You don’t have to be a genius to connect these dots.  In their minds the president is evil and deserves to die.  Moreover, they are praying for him to die.  If you strip away all the phony BS reasons for openly carrying an assault rifle in the public square, at the end of the day the purpose of a gun, especially a weapon like an AR-15, is to KILL people.  Maybe Pastor Steve and Liberty guy Chris are just poseurs.  But their words and actions send a two-fold message:  The sermon outlines the argument for why they believe the president deserves to die; Carrying the gun to an Obama speech shows others “look how easy it is to get close to the president with a lethal weapon.”  At the very least Anderson’s sermon is incitement of violence.  At the very least Broughton carrying a rifle in the public square is intimidation of his fellow citizens–maybe even terrorism.

In Bush’s day these clowns would’ve been getting waterboarded at Gitmo by now.  They should count their blessings that the current president is more adherant to the rule of law and the US Constitution.

I don’t know who, besides Broughton, attends Anderson’s church.  I hope just a few elderly bigots and hatemongers.  But one website said Anderson has a congregation filled with young families, and he has five children himself.  Do the children listen to this hate?  Do they absorb this awful vitriol week after week?  That’s borderline abuse.

If you have a strong constitution, here’s a steaming pile of hate for you to listen to.

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Senator Ted Kennedy is dead

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From Joshua Micah Marshall:

Sen. Edward M. Kennedy (D-MA), a giant of liberalism in the latter half of 20th century who was often overshadowed by the memory of his slain brothers, died of brain cancer late Tuesday night in Hyannis Port, Massachusetts. He was 77.

First elected to the senate in 1962 at the age of 30, Kennedy went on to serve in the body for 46 years — longer than all but two senators in United States history, Sen. Robert C. Byrd (D) of West Virginia and Sen. Strom Thurmond (R) of South Carolina.

Kennedy’s long political career was filled with a mix of historic legislative accomplishment, tragedy and recurring scandal. Kennedy was the key legislative mover behind the Immigration and Nationality Act of 1965, which abolished the national origin quotas that had been in place since the 1920s, as well as a key supporter of numerous Great Society programs. Yet his central role in passing this and other path-breaking liberal reforms in the late 1960s was soon overshadowed by the incident on Chappaquiddick Island in 1969 in which the passenger in the car Kennedy was driving, Mary Jo Kopechne, died after he drove off the edge of a bridge.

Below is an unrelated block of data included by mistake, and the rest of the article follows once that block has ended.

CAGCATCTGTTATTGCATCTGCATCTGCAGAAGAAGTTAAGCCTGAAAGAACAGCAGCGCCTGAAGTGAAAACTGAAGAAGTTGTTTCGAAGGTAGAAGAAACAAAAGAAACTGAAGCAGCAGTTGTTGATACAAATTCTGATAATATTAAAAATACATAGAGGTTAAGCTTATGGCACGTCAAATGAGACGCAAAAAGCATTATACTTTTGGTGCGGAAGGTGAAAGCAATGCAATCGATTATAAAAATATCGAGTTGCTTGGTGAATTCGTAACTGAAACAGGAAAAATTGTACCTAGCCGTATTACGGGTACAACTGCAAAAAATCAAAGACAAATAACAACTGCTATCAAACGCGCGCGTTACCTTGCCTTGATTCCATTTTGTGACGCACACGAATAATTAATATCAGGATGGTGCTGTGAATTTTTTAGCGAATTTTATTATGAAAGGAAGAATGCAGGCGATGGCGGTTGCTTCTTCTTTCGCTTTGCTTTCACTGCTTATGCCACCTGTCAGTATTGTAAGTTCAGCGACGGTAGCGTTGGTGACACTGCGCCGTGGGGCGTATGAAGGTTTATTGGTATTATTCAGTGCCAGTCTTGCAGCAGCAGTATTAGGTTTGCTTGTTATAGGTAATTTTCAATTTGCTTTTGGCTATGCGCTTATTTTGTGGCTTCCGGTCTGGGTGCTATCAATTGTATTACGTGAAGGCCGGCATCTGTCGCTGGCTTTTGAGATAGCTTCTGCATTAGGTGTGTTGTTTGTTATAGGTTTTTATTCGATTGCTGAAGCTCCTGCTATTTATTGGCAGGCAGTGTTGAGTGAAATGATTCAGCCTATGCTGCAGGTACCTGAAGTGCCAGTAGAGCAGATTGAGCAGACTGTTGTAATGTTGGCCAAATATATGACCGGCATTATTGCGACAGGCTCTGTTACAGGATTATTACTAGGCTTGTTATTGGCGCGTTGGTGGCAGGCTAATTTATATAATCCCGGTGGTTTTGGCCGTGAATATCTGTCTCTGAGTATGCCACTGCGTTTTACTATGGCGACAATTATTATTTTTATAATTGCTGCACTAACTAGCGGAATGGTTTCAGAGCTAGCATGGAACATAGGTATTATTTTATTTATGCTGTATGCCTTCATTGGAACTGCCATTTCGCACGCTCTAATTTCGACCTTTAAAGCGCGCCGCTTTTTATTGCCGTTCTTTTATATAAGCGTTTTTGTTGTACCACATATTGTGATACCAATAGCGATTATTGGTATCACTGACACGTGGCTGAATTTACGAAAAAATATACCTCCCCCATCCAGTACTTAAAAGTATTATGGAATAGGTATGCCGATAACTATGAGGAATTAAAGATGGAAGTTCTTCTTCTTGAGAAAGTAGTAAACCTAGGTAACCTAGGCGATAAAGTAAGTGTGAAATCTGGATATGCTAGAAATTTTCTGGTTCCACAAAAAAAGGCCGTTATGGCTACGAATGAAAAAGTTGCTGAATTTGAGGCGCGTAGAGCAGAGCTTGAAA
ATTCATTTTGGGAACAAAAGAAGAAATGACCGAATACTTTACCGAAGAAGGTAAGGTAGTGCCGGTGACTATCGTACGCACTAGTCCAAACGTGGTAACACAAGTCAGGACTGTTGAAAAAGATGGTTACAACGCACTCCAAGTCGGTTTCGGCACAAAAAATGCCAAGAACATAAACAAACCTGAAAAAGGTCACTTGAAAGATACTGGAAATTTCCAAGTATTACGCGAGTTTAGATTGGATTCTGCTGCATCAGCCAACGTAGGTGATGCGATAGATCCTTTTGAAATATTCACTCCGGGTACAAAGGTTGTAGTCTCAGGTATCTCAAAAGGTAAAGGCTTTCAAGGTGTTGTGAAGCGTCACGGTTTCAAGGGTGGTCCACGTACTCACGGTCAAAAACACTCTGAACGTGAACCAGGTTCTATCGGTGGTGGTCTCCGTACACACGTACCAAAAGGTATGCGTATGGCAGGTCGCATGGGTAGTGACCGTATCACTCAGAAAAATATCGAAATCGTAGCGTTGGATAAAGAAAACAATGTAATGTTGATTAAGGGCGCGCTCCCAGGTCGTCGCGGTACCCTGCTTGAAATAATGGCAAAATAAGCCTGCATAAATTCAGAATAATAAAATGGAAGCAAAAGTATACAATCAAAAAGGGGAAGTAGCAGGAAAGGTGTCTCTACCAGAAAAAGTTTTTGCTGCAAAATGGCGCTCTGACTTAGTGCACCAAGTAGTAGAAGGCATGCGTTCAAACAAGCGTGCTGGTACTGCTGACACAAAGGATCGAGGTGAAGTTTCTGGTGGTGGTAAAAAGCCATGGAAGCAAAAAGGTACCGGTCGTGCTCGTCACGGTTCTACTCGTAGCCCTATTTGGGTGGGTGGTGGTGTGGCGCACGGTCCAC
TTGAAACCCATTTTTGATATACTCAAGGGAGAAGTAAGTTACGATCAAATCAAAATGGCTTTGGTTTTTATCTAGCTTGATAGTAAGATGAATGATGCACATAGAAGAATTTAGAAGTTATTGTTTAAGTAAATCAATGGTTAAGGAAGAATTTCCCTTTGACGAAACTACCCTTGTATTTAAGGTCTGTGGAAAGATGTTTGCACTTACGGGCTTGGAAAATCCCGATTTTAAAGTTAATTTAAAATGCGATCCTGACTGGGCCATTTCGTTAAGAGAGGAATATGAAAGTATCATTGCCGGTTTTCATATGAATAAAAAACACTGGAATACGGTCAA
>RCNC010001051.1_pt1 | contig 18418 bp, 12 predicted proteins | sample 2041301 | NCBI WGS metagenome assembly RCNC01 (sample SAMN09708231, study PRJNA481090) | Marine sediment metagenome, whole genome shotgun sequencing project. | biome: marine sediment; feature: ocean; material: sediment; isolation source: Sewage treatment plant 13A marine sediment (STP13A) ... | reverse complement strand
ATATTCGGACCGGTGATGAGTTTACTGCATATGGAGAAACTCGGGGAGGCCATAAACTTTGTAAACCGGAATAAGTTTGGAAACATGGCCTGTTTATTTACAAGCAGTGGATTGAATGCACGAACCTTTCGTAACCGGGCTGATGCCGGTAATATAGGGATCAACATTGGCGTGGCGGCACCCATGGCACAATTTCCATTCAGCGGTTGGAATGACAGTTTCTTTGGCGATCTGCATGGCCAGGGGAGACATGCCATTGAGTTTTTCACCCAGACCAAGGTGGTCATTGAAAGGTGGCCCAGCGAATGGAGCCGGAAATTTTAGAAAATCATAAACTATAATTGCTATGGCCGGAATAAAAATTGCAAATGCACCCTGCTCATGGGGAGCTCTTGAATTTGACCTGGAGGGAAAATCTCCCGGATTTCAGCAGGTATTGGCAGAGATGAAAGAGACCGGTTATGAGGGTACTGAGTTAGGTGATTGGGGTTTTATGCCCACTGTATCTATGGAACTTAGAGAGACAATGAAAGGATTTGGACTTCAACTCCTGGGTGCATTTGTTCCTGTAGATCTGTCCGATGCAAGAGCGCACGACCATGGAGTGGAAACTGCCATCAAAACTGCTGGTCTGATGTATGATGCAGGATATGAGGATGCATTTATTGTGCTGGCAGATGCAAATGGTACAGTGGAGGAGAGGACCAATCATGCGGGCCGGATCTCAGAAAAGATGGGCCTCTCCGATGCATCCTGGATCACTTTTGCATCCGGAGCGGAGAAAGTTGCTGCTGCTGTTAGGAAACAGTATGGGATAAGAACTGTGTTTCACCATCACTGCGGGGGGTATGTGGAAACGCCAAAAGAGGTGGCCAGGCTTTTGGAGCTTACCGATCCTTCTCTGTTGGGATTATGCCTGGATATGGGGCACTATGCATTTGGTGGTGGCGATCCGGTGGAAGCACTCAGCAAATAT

Kennedy later fought a bitter primary battle against President Jimmy Carter in 1980 but failed to wrest away the nomination. And in the years following he gave up the presidential ambitions that had hung about him like an aura since the death of his brother Robert Kennedy in 1968.

By the early 1990s, with a new marriage to second wife Victoria Anne Reggie, Kennedy began to emerge as an elder statesman of the Democratic party and its often diminished liberal wing. His reputation as a consummate legislator and conscience of his party began to eclipse the burden of his brothers’ legacy and personal indiscretions which had cast a shadow over the first quarter century of his senate career.

In the final two years of his life, Kennedy provided critical support which then-candidate Barack Obama used to secure the Democratic nomination and later the presidency. And he lived to see an historic and as yet unresolved political confrontation over comprehensive health care reform, which he called “the cause of my life.”

Ted Kennedy is dead, long live Health Care Reform.  After the shock, and the sadness of his death wear off, it seems to be the liberal blogosphere concensus (judging from the comment sections of a few lib blogs) that the principal ramification of Senator Kennedy’s passing will be sucessful passage of meaningful health care reform.  If done correctly, the Edward M. Kennedy Health Care Reform Act of 2009 would indeed be a fitting tribute to the late, lamented Lion of the Senate.